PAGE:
Nora is a serial becomer. She has become many things in her life, though rarely on purpose. The first time, it just sort of happened. The second time, it was a coincidence. Now, it is a habit she cannot seem to break.
In the past, she has become a rock climber and a scuba diver, a beekeeper and a gardener and a mechanic specializing in European cars. For two months last summer, she was a stand-up comedian. Her senior year of college, she amassed New England’s largest collection of antique coins.
Nora has no interest in any of these things. She has, in fact, an acute fear of heights and depths and stages. Exhaust fumes make her sick, and she is allergic to bees.
But Nora cannot help herself: She is prone to absorbing the interests of whoever she is dating. She is caught in a pattern. She cannot get out.
“How wonderful that you two share hobbies!” say friends of the couple, whatever couple she is part of at the time.
Or: “You must never run out of things to talk about! I wish my Philip and I had so much in common.”
It is not an equal exchange, Nora knows, nor a lasting one. Do you think the rock climber asked about her interests? He did not. While they dated, she scaled sheer cliff faces in his presence, then went home to her apartment and sank weeping to the floor. She spent hours flat on her belly, clawing at the horizontal surface beneath her calloused palms. All the jargon she had learned—quickdraw, hand jam, pitch—tumbled out of her mind. Alone, she was completely vacant. The next time they saw each other, he would fill her all over again.
The same with the comedian: She pantomimed laughter for him until her cheeks ached, then went home and stared at her blank expression in the mirror, as if trying to commit it to memory.
The same with the gardener, the beekeeper. Nora is trapped in malleability. It is an uncomfortable transformation each time. She wakes up tired, eats a bowl of bland cereal, then she goes to meet her lover and she becomes.
Currently, Nora is dating an amateur acupuncturist. They met at a bar, where he told her a bad joke about why acupuncturists shouldn’t be trusted, something something something because they are a bunch of backstabbers.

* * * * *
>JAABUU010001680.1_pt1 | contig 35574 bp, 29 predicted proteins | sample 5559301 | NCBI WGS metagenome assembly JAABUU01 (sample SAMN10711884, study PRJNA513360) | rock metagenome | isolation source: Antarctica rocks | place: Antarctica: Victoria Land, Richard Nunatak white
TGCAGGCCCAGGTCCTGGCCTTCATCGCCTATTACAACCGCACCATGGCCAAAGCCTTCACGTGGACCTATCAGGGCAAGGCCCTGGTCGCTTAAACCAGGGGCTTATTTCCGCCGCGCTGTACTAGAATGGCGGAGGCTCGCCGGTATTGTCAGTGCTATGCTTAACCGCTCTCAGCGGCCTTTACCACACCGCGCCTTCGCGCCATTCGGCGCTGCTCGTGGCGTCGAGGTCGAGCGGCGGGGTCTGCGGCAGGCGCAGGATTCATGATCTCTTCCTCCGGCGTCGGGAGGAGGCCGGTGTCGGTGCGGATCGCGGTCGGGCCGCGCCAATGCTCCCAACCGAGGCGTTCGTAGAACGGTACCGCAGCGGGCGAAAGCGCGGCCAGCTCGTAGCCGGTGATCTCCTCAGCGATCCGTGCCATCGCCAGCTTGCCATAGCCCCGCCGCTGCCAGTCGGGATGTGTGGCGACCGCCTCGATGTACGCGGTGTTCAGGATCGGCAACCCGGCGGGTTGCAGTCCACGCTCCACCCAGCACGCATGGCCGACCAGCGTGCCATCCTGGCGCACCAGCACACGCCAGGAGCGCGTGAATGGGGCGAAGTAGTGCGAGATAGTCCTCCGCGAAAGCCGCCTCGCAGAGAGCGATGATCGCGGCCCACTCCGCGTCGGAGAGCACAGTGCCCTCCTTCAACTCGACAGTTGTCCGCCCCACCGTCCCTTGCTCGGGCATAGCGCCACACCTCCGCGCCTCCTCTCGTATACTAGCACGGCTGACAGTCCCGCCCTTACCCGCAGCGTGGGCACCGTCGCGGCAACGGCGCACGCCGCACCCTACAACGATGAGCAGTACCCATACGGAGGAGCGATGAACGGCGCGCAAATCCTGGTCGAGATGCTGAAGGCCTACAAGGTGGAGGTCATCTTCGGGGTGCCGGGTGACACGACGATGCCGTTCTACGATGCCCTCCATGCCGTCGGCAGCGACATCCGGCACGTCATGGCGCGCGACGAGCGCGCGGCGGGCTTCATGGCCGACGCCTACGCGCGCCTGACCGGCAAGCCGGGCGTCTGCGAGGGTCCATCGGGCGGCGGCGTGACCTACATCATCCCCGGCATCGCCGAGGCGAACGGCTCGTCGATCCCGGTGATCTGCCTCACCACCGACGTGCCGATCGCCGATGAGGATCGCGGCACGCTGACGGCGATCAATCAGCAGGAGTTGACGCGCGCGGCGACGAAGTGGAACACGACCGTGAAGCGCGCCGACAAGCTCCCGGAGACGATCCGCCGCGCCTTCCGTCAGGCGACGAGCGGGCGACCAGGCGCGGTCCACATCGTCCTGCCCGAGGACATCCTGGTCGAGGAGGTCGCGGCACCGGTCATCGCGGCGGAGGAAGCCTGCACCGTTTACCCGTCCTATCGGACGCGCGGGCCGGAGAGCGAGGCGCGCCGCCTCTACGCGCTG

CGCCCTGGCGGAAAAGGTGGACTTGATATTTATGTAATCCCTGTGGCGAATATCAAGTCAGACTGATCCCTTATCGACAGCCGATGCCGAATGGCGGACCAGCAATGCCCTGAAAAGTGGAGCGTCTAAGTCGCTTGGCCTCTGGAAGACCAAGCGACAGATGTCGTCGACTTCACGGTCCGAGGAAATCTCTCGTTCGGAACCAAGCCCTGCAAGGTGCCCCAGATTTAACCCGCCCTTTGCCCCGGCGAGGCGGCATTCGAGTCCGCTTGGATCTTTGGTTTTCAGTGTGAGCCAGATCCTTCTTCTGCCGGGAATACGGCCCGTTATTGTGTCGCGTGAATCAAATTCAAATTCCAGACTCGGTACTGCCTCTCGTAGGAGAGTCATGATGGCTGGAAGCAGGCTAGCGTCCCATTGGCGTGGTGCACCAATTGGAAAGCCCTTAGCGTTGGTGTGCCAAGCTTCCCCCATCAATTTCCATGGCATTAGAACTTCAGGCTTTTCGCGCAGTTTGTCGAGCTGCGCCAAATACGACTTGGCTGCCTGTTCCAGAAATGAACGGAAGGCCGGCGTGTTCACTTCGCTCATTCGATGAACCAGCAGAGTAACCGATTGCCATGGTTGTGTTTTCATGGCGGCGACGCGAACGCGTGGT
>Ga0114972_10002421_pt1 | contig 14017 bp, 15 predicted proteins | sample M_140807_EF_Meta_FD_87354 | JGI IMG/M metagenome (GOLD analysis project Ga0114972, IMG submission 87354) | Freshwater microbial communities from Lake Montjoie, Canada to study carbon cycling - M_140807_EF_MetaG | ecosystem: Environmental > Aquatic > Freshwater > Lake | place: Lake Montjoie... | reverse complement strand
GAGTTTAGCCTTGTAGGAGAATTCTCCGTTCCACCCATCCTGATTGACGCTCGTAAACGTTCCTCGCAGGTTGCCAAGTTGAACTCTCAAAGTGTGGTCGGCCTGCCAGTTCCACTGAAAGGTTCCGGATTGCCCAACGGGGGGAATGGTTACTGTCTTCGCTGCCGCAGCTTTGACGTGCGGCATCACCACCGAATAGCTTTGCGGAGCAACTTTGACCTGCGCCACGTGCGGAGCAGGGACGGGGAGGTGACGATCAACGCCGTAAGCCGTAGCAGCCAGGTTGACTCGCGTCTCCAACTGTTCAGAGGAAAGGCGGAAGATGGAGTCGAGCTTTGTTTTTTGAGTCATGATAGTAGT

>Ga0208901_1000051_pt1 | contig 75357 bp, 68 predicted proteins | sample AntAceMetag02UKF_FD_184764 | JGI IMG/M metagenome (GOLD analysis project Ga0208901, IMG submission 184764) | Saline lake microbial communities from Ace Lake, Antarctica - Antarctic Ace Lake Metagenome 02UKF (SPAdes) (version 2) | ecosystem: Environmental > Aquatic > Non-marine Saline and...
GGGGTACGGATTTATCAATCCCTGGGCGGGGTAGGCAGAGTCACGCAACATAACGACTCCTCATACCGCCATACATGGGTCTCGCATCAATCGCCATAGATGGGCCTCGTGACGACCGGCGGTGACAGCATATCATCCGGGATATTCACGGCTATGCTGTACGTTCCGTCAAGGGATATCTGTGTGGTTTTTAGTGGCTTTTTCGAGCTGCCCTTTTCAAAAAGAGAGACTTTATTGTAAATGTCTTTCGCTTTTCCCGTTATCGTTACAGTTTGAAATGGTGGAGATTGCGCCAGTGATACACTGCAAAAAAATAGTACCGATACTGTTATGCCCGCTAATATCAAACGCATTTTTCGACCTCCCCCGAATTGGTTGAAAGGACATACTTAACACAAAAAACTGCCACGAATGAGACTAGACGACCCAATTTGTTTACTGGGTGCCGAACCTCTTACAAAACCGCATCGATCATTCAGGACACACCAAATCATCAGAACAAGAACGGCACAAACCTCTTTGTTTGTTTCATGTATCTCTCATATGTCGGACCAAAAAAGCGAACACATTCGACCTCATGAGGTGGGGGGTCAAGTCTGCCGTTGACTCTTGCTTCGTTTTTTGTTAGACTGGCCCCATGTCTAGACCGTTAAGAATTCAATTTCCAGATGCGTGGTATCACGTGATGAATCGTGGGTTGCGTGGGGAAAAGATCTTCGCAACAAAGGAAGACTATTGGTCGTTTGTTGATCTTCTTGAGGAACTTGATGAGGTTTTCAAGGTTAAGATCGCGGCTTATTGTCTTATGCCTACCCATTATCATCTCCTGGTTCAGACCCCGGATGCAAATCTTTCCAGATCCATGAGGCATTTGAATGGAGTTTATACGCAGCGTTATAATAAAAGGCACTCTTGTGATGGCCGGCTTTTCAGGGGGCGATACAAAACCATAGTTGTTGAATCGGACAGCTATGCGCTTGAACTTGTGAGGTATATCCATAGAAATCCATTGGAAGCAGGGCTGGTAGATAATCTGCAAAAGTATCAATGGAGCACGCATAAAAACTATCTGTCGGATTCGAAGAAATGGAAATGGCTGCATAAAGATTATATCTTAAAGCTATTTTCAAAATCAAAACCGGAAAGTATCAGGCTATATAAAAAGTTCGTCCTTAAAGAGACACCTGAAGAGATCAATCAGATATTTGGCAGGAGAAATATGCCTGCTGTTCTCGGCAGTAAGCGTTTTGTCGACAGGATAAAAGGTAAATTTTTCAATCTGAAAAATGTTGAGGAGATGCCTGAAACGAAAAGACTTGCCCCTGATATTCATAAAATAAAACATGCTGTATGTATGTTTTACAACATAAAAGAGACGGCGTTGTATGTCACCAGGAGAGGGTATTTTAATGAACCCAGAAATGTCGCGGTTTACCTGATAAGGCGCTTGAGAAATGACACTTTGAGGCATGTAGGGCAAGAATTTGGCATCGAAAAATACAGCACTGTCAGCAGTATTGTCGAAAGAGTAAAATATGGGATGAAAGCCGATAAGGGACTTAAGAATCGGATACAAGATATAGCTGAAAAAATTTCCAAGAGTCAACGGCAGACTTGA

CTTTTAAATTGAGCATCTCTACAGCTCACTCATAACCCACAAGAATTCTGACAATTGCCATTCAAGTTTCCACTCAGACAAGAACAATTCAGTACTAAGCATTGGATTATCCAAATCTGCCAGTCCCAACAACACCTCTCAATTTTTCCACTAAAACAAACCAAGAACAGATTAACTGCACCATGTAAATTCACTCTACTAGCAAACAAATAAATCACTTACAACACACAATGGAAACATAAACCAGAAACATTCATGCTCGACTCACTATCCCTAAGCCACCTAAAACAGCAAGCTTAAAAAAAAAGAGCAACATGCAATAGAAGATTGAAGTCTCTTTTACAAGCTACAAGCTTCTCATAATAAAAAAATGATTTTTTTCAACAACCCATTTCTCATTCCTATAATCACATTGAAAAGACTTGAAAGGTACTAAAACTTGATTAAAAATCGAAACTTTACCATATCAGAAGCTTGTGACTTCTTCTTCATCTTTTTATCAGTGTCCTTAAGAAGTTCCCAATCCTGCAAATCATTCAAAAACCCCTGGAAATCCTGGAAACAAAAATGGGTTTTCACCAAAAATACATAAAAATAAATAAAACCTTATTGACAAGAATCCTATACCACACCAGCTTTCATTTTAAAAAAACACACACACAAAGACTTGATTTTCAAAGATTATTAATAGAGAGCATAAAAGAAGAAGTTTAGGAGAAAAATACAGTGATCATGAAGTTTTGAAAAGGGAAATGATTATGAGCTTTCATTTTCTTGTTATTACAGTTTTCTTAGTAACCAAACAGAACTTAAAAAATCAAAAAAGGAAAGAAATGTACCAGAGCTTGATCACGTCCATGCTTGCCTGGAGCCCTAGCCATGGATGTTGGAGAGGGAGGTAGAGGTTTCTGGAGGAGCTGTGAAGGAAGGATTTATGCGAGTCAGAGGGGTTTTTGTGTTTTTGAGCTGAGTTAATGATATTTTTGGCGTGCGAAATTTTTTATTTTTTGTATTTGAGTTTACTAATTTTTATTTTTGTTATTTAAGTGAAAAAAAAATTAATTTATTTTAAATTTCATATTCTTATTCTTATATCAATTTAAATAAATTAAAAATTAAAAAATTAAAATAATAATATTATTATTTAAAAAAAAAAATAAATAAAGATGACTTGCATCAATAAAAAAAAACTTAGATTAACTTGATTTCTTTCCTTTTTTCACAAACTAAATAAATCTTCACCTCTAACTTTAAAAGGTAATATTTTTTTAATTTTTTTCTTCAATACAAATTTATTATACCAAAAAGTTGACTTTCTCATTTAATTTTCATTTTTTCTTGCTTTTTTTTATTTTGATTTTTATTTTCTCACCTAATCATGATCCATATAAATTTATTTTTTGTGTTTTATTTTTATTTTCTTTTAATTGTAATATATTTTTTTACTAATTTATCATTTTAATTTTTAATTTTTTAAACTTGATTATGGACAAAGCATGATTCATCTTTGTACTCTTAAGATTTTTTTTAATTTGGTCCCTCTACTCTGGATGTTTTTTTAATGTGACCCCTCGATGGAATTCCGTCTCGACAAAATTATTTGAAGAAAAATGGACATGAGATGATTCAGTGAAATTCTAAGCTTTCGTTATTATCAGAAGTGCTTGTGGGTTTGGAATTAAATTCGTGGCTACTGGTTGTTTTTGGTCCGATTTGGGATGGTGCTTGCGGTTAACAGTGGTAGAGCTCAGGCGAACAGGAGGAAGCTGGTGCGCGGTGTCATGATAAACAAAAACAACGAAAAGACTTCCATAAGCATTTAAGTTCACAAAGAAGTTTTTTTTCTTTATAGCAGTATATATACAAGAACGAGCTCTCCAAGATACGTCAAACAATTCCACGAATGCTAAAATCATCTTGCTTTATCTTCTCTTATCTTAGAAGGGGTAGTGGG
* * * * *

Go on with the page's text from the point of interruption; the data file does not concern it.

He turns out to be neither of these things: a backstabber or an acupuncturist, professionally speaking. He is sincere and loyal, and he performs acupuncture only at the hobbyist level, though he hopes to get an apprenticeship soon. For now, he practices on himself often, on her less often, and most frequently on the bumpy, porous skin of grapefruits.
When Nora becomes this time, she is reclining on his living-room sectional, the amateur acupuncturist focused on the cap of her knee.
“Do you feel anything?” he asks, inserting a fourth needle experimentally. “More relaxed, maybe?”
“Sure,” she responds, feeling nothing, though maybe a slightly less dulled version of the nothing she usually feels.
Suddenly, a patch of rough, faintly green skin blooms in the space between the needles. It is thicker than the surrounding skin, and when she pokes it, it has a bit of give.
She looks up at the amateur acupuncturist. “Is that supposed to happen?”
He examines the patch thoughtfully. He doesn’t think so, but also, maybe. Which is to say, he hasn’t seen this before, but there’s a lot he hasn’t seen before. After all, he isn’t an expert.
“Hm,” he says, and brings a cold compress.
“Hm,” she says, and tries over-the-counter eczema cream.
Nora has a strong reaction. Over the next few days, the odd patchiness spreads until she is rough and green on her arms, legs, and chest, and on the small of her back, and in the divots of her hips. The patches aren’t itchy or painful, but the amateur acupuncturist avoids them all the same when his hands roam across her under the covers in the dark.
The pale green grows more vibrant, tinged with yellow in some places and with blue in others. Nora loses her appetite. She is cold all the time. She feels so thirsty she might die, but bloats if she drinks more than a swig of water.
Then she sprouts her first needle-sharp spine.